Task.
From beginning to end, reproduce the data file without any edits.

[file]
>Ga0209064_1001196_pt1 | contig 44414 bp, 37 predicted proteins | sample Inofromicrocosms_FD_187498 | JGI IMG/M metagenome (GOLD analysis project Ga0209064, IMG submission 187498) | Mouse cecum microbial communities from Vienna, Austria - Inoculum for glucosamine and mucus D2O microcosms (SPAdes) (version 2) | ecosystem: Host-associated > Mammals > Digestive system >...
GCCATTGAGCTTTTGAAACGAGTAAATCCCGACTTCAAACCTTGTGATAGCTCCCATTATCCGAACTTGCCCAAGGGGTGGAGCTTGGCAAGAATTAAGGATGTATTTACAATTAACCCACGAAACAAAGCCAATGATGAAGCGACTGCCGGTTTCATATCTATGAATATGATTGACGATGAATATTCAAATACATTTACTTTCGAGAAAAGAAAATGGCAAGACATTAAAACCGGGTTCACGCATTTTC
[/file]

>Ga0209064_1001196_pt1 | contig 44414 bp, 37 predicted proteins | sample Inofromicrocosms_FD_187498 | JGI IMG/M metagenome (GOLD analysis project Ga0209064, IMG submission 187498) | Mouse cecum microbial communities from Vienna, Austria - Inoculum for glucosamine and mucus D2O microcosms (SPAdes) (version 2) | ecosystem: Host-associated > Mammals > Digestive system >...
GCCATTGAGCTTTTGAAACGAGTAAATCCCGACTTCAAACCTTGTGATAGCTCCCATTATCCGAACTTGCCCAAGGGGTGGAGCTTGGCAAGAATTAAGGATGTATTTACAATTAACCCACGAAACAAAGCCAATGATGAAGCGACTGCCGGTTTCATATCTATGAATATGATTGACGATGAATATTCAAATACATTTACTTTCGAGAAAAGAAAATGGCAAGACATTAAAACCGGGTTCACGCATTTTC